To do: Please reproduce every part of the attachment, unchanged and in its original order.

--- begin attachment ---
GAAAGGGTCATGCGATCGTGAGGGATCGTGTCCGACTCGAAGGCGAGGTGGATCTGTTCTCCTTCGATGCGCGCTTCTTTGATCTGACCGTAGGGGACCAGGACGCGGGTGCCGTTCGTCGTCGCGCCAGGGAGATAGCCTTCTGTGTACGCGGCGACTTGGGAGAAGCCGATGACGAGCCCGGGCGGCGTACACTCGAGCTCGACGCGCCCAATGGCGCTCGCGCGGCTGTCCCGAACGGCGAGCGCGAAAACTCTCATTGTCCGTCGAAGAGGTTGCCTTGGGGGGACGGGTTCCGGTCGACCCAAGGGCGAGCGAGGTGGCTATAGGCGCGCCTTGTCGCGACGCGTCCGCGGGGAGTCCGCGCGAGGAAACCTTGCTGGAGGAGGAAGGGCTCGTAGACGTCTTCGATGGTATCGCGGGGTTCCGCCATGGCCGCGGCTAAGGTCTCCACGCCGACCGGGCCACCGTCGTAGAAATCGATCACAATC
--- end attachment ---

GAAAGGGTCATGCGATCGTGAGGGATCGTGTCCGACTCGAAGGCGAGGTGGATCTGTTCTCCTTCGATGCGCGCTTCTTTGATCTGACCGTAGGGGACCAGGACGCGGGTGCCGTTCGTCGTCGCGCCAGGGAGATAGCCTTCTGTGTACGCGGCGACTTGGGAGAAGCCGATGACGAGCCCGGGCGGCGTACACTCGAGCTCGACGCGCCCAATGGCGCTCGCGCGGCTGTCCCGAACGGCGAGCGCGAAAACTCTCATTGTCCGTCGAAGAGGTTGCCTTGGGGGGACGGGTTCCGGTCGACCCAAGGGCGAGCGAGGTGGCTATAGGCGCGCCTTGTCGCGACGCGTCCGCGGGGAGTCCGCGCGAGGAAACCTTGCTGGAGGAGGAAGGGCTCGTAGACGTCTTCGATGGTATCGCGGGGTTCCGCCATGGCCGCGGCTAAGGTCTCCACGCCGACCGGGCCACCGTCGTAGAAATCGATCACAATC